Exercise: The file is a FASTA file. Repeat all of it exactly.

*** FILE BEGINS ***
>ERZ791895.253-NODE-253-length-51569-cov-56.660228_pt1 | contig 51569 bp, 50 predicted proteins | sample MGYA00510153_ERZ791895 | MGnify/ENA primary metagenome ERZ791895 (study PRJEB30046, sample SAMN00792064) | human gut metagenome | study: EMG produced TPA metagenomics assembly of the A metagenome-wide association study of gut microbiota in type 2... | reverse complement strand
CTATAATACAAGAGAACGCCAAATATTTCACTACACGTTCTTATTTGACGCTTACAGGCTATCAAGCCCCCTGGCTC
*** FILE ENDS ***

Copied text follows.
>ERZ791895.253-NODE-253-length-51569-cov-56.660228_pt1 | contig 51569 bp, 50 predicted proteins | sample MGYA00510153_ERZ791895 | MGnify/ENA primary metagenome ERZ791895 (study PRJEB30046, sample SAMN00792064) | human gut metagenome | study: EMG produced TPA metagenomics assembly of the A metagenome-wide association study of gut microbiota in type 2... | reverse complement strand
CTATAATACAAGAGAACGCCAAATATTTCACTACACGTTCTTATTTGACGCTTACAGGCTATCAAGCCCCCTGGCTC